The addition of Henry and Smith to this offense will make an immediate positive impact to many facets of the team. The Patriots haven’t had the ability to use an elite double tight end package in just over 8 years, and these two players have the chance to bring that type of production back. Not only can they be big play makers as pass catchers, but their blocking will also help the run game and open up other receivers to make plays.
Hunter Henry adds the traditional type of tight end role to the team, a big-bodied pass catcher who can also block or pass protect when needed. Jonnu Smith is more dynamic at the position with his flexibility to be used all over the field. Signing both players brings impressive depth to the position, and with the injury concerns regarding Henry, adding another top tier TE is great insurance, too.
One of the most important benefits of these signings? Scoring in the red zone. New England has had the lowest pass-catching production in the red zone since December of 2019, making it difficult to win football games (obviously). The mere presence of Henry and Smith on the goal line will make it much tougher on defenses to defend, creating an easier path to scoring for not just them but for the wide receivers as well.
Weakness in 2020: Pass rush, setting the edge, stopping the run
Signed: Matthew Judon, Davon Godchaux, Henry Anderson, Kyle Van Noy, Deatrich Wise, Jr. (re-signed), Lawrence Guy (re-signed)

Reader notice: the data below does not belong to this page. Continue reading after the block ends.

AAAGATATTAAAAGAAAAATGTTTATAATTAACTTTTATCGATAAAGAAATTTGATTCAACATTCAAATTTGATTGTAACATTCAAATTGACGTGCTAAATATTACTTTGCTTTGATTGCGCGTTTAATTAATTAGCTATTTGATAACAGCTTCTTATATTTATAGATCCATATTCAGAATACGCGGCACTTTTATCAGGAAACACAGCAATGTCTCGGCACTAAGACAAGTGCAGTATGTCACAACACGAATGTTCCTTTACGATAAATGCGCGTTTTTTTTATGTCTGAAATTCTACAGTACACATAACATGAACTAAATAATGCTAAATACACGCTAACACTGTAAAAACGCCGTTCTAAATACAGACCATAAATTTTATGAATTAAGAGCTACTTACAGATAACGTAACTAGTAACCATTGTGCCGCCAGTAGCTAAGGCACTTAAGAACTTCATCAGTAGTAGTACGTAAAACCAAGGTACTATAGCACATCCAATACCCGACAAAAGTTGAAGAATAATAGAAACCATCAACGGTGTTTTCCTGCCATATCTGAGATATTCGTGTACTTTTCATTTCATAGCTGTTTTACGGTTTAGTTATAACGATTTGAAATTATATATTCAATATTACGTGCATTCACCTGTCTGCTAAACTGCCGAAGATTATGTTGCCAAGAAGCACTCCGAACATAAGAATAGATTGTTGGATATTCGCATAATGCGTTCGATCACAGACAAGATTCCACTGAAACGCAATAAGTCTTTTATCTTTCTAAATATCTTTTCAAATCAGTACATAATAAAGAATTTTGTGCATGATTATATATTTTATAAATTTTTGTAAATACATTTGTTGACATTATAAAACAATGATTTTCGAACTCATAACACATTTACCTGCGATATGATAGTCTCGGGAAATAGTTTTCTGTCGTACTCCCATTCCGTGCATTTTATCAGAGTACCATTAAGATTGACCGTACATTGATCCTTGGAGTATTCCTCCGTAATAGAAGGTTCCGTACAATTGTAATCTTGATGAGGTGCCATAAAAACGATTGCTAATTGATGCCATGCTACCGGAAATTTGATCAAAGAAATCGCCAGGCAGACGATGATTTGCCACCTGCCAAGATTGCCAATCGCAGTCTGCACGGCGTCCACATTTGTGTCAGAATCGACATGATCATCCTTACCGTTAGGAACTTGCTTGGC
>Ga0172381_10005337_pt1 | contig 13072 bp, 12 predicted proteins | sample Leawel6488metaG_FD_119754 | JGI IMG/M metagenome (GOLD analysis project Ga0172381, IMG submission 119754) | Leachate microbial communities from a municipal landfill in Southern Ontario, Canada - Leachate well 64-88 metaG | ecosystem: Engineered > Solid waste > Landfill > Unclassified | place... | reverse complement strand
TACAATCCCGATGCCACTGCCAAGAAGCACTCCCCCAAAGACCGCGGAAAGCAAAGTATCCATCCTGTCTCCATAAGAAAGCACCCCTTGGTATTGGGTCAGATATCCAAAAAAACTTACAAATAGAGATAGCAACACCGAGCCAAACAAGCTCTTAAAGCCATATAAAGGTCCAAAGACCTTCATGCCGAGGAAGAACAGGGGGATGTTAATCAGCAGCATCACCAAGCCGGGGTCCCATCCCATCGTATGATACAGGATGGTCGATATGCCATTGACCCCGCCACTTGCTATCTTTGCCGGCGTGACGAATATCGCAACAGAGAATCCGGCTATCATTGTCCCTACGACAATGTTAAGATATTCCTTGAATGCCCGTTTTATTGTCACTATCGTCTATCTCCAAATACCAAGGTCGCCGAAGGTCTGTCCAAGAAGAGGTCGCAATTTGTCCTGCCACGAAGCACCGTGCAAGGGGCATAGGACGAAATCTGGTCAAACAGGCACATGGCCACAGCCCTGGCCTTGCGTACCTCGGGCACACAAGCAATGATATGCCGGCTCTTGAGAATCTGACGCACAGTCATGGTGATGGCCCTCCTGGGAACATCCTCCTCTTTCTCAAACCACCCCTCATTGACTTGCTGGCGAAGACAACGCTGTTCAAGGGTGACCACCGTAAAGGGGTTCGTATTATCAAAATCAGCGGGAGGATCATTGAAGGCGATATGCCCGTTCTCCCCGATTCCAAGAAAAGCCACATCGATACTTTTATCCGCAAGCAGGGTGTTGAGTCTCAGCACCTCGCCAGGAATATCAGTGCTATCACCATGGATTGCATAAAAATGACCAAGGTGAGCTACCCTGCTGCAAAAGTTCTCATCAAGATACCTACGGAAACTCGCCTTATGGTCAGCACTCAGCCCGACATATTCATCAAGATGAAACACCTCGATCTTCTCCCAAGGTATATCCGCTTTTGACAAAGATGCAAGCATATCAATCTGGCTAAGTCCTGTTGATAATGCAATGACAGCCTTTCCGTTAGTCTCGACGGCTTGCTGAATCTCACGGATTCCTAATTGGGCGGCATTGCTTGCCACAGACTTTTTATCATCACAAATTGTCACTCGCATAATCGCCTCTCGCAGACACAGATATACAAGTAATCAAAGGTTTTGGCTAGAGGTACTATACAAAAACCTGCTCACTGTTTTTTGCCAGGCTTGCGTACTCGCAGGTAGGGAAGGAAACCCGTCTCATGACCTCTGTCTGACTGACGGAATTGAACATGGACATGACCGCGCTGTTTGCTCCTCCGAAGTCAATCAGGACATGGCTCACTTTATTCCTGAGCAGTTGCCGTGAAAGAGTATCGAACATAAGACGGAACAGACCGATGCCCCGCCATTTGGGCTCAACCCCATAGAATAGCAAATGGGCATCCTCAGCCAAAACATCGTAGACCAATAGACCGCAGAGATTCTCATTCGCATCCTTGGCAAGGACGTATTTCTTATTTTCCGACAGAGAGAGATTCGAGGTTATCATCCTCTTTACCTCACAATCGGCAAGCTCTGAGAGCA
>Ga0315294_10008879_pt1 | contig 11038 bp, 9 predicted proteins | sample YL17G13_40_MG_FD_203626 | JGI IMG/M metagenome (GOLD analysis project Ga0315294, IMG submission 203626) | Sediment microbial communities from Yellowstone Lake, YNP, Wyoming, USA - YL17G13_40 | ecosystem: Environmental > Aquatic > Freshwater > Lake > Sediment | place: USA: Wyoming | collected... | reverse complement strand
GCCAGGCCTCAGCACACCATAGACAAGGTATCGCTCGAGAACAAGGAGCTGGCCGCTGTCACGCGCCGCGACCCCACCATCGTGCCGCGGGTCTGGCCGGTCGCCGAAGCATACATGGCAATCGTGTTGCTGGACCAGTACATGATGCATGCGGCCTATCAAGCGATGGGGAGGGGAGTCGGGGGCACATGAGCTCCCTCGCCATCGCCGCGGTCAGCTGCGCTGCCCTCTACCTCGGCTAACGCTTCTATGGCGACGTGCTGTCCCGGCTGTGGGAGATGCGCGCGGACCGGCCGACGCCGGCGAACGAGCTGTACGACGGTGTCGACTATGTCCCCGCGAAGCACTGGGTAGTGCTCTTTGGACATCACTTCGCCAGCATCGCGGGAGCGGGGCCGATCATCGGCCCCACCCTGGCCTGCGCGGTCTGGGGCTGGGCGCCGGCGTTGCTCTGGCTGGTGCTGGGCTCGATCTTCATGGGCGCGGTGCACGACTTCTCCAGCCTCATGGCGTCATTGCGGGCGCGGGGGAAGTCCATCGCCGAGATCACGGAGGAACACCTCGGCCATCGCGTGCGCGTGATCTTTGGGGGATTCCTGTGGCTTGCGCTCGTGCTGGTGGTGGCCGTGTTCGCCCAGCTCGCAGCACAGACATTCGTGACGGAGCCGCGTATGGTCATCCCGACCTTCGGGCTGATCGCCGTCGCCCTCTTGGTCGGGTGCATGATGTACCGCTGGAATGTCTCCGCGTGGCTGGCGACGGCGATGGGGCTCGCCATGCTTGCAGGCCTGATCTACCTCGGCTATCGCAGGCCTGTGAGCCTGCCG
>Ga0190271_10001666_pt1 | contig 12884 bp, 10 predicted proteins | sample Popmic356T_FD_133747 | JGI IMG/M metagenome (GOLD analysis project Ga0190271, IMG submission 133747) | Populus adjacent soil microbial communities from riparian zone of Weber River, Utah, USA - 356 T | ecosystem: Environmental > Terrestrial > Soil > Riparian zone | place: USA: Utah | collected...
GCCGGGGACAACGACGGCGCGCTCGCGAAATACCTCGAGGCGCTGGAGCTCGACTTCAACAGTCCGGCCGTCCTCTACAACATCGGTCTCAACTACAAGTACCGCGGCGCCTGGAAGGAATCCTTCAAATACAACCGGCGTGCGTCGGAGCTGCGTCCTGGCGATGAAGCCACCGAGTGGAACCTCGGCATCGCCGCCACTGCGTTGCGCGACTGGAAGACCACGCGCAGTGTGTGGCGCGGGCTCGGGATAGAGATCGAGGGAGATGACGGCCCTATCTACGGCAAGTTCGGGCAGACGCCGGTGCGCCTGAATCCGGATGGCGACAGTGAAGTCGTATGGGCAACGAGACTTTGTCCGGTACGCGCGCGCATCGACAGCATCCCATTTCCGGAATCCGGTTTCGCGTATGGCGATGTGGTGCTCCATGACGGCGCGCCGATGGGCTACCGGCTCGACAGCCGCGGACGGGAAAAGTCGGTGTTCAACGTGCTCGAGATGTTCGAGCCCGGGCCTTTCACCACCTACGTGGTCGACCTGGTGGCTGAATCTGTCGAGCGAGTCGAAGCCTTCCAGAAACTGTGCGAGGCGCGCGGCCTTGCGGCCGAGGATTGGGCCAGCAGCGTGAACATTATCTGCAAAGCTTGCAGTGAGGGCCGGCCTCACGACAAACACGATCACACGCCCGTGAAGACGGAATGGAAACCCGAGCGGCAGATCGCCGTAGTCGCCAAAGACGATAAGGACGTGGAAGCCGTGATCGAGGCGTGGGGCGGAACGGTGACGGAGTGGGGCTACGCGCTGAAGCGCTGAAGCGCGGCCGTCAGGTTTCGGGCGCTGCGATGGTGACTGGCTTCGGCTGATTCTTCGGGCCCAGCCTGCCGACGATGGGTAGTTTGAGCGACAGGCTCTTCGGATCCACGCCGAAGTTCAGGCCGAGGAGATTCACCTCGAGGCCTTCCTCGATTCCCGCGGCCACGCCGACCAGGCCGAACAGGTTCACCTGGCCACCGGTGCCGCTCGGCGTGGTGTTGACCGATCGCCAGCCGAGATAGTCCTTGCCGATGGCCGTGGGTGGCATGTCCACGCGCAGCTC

It was just two seasons ago when the Patriots defense coined the nickname, “the boogeymen.” But that seems like a distant memory now, as the inconsistency of great play reared its ugly head since the latter half of the 2019 season.
Losing key veteran players in free agency, (Jamie Collins, Kyle Van Noy, Duron Harmon etc) and those who opted out of the season, (Dont’a Hightower and Patrick Chung) drastically changed the defense’s identity. Although they retained an impactful secondary, those on the line had many difficulties throughout the year.
The most obvious sore spot for the defense last year was stopping the run. Ranking 26th overall in the league by allowing an average of 131.4 YPG, they also ranked 20th in opponent rushing averages at 4.53 YPC. The edge defense was completely exploited in every game, with Chase Winovich and Josh Uche struggling to maintain some sort of presence.